Q. What is the most reasonable financial ratio for measuring plant maintenance in today’s highly automated plant operation?
A. Most of the financial ratios used today to measure operational outputs are meaningless to plant-level management groups. The reason for this is that most of the ratios used today can only measure what these operational professionals have done in the past and not what they are doing right now, nor what they are going to do next.
At the end of the day, manufacturing is not measured in terms of costs but in terms of variance to standards. Given the level of computerized information within the manufacturing organization today, high-performance organizations are measuring every item in their organization -- whether it is machines, materials or manpower -- against high-performance standards that allow them to understand where the total plant operation is doing well, and where the "hot spots" are that need attention.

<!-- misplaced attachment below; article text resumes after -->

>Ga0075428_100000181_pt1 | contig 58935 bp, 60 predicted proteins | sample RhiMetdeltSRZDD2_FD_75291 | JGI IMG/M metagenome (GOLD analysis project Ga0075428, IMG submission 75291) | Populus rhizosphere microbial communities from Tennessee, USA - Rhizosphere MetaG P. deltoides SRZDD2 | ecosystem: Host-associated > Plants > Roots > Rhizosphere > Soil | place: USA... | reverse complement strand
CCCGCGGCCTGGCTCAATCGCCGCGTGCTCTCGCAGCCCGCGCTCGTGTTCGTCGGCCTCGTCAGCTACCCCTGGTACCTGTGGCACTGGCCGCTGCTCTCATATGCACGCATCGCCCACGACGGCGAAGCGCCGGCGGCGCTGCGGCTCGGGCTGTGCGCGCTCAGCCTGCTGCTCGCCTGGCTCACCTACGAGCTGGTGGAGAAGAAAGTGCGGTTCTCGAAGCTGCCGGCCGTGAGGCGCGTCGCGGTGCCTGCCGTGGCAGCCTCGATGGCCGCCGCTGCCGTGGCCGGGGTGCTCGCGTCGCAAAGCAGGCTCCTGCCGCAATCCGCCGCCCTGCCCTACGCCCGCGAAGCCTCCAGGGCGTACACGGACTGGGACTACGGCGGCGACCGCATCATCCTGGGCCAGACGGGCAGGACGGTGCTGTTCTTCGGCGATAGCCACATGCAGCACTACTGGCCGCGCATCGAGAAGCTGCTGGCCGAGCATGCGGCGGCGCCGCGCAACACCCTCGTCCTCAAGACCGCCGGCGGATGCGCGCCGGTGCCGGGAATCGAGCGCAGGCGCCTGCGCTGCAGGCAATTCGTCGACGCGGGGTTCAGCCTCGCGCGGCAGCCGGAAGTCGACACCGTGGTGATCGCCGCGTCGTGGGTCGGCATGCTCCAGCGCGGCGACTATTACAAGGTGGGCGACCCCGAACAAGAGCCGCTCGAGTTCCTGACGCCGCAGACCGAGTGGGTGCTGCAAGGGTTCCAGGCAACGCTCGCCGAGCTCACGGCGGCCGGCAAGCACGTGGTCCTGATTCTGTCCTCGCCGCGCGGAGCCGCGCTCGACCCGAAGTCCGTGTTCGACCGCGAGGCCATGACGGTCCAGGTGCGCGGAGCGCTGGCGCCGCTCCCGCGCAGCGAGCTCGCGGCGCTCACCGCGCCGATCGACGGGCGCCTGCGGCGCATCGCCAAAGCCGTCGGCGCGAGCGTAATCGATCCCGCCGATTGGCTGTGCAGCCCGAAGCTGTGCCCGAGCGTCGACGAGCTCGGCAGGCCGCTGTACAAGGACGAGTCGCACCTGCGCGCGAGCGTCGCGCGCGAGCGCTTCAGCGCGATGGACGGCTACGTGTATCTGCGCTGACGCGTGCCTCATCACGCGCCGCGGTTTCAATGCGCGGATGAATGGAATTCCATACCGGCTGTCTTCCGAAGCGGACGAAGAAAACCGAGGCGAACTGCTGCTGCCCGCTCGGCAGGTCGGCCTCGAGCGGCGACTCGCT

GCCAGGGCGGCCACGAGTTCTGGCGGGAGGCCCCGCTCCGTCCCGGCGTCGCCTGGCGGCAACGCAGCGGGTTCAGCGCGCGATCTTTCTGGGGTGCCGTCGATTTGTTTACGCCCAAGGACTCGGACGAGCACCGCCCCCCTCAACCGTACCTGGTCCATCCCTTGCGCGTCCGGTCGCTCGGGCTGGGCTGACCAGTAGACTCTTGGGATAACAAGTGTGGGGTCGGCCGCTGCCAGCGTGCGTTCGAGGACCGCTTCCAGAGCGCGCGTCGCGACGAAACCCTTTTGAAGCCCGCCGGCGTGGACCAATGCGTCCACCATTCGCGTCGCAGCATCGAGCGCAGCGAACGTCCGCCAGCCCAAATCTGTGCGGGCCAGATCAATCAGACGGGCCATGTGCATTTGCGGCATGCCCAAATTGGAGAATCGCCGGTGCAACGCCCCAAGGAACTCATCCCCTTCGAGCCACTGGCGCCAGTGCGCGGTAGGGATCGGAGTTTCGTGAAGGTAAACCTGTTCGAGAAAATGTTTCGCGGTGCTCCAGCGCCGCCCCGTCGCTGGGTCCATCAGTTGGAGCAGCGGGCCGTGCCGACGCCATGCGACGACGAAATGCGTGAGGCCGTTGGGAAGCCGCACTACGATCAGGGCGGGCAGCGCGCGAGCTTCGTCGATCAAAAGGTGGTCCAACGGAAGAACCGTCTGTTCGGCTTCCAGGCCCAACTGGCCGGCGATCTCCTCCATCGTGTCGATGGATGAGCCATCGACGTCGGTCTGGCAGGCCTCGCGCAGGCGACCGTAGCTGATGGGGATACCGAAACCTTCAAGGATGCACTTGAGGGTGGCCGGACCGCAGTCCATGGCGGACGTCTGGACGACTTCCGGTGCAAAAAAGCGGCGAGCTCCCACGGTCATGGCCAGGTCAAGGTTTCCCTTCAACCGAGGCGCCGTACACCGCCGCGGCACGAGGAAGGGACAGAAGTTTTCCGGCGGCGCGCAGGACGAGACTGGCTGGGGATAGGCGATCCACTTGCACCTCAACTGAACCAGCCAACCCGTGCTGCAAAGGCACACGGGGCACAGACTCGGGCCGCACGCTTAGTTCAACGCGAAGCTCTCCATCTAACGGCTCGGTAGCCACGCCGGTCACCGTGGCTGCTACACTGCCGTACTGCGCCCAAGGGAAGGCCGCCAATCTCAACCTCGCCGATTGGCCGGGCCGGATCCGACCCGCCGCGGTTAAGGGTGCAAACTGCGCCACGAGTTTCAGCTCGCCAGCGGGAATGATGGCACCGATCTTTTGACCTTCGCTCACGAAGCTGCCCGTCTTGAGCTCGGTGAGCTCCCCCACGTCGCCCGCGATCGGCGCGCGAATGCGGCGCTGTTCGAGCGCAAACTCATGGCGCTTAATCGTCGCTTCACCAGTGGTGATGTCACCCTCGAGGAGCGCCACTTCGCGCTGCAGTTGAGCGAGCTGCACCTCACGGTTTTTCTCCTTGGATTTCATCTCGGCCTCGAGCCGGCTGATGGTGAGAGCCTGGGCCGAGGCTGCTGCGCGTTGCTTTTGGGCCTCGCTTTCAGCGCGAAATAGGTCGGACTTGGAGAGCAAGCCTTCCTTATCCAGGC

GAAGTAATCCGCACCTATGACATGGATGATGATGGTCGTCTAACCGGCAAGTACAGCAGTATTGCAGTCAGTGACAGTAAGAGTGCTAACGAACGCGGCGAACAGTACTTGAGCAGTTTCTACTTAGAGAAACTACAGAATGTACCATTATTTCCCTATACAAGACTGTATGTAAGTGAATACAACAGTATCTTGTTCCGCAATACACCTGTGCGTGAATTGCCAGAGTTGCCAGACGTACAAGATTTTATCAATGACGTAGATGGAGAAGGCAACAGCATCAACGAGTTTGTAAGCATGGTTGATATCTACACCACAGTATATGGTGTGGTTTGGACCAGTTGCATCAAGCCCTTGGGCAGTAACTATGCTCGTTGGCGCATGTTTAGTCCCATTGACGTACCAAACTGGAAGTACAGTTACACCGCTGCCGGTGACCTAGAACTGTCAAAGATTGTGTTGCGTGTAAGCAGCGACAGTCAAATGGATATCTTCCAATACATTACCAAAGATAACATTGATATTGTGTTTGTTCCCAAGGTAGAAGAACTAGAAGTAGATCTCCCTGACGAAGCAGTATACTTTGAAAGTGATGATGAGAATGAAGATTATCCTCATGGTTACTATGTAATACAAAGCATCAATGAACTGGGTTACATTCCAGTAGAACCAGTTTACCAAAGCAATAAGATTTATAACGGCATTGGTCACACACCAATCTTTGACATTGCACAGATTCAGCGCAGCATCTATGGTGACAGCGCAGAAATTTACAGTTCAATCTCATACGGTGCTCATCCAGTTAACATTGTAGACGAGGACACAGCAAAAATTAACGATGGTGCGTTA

When senior management sees "cost impacts," operational management can explain these "impacts" in terms of operational performance and give detailed explanations of the programs being implemented to correct the situation.
As operational professionals, the job is to focus on continuous improvement and not just on the financial data. Since senior management needs to constantly adjust its measurements to changing financial needs, operational management needs to focus on hitting or exceeding its own standards and understand that the numbers will take care of themselves.